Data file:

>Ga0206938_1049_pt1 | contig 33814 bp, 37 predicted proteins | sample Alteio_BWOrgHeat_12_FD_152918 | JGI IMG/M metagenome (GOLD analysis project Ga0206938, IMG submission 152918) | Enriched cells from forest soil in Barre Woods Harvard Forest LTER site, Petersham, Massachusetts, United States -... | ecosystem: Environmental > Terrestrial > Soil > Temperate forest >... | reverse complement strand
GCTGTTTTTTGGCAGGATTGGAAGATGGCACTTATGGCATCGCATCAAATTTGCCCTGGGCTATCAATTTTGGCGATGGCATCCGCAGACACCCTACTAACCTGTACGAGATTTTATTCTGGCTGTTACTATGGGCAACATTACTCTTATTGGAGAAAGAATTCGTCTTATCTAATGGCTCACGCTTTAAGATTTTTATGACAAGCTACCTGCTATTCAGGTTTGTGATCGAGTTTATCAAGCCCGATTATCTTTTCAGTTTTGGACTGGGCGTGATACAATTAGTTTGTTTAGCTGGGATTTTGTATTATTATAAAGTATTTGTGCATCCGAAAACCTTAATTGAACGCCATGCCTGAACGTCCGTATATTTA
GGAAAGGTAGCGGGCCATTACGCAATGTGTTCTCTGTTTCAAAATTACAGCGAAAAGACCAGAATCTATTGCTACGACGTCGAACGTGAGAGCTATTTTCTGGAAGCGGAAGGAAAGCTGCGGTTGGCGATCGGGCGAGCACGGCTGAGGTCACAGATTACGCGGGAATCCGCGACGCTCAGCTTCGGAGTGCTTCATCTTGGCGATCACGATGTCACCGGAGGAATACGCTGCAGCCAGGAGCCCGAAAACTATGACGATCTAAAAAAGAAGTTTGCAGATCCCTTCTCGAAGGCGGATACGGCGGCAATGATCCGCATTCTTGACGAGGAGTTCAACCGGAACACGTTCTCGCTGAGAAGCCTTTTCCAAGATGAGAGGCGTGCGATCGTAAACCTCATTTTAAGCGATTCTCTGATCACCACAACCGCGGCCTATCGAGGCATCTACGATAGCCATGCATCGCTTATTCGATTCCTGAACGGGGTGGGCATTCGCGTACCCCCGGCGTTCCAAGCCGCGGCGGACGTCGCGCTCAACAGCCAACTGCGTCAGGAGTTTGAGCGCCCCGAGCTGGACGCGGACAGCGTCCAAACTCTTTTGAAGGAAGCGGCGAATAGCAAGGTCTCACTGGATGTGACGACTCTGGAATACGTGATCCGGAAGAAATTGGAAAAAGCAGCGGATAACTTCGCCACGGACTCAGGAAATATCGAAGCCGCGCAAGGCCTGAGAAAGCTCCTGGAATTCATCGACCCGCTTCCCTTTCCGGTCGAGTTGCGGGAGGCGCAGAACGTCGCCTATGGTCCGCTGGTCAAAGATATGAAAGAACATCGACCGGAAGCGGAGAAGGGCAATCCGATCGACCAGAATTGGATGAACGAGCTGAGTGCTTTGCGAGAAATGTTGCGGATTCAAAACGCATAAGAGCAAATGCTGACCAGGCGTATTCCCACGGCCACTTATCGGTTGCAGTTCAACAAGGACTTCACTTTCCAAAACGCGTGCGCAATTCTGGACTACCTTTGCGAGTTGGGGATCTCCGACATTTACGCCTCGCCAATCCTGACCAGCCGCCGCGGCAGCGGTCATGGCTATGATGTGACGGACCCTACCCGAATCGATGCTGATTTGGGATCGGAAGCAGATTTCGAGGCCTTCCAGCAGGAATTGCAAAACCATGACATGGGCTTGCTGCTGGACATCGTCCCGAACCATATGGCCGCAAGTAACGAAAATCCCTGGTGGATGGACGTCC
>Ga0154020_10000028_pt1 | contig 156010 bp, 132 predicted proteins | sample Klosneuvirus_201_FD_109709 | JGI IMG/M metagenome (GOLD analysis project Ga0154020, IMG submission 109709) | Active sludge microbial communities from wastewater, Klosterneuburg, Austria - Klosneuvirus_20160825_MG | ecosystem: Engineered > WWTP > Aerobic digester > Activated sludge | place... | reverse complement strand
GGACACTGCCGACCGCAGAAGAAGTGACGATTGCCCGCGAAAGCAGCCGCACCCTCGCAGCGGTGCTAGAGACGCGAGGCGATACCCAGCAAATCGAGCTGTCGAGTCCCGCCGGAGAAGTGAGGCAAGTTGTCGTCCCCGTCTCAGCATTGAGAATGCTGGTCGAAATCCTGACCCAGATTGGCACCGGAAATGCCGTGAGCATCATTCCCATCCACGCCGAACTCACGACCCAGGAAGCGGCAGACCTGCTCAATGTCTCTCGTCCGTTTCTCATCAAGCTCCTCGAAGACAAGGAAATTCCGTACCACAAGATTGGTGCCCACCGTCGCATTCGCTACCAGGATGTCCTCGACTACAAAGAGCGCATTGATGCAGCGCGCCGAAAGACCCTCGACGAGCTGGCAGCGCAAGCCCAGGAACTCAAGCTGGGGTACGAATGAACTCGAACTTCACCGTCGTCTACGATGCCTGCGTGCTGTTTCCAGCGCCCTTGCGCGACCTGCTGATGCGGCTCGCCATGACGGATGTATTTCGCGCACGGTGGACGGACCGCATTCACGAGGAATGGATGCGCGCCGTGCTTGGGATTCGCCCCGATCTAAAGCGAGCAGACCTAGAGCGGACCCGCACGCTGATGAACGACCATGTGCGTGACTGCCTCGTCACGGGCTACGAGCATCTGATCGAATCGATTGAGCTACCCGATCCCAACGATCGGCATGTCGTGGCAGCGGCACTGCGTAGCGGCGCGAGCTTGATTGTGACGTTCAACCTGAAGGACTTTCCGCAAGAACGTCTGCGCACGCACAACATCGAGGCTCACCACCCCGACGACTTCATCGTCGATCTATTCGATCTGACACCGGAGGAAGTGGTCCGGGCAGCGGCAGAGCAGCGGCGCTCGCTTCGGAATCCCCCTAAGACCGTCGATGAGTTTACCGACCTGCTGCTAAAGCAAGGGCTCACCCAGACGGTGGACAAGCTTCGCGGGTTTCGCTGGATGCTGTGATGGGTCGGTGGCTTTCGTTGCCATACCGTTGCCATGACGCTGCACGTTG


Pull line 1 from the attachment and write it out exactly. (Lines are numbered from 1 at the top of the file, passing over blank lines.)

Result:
>Ga0206938_1049_pt1 | contig 33814 bp, 37 predicted proteins | sample Alteio_BWOrgHeat_12_FD_152918 | JGI IMG/M metagenome (GOLD analysis project Ga0206938, IMG submission 152918) | Enriched cells from forest soil in Barre Woods Harvard Forest LTER site, Petersham, Massachusetts, United States -... | ecosystem: Environmental > Terrestrial > Soil > Temperate forest >... | reverse complement strand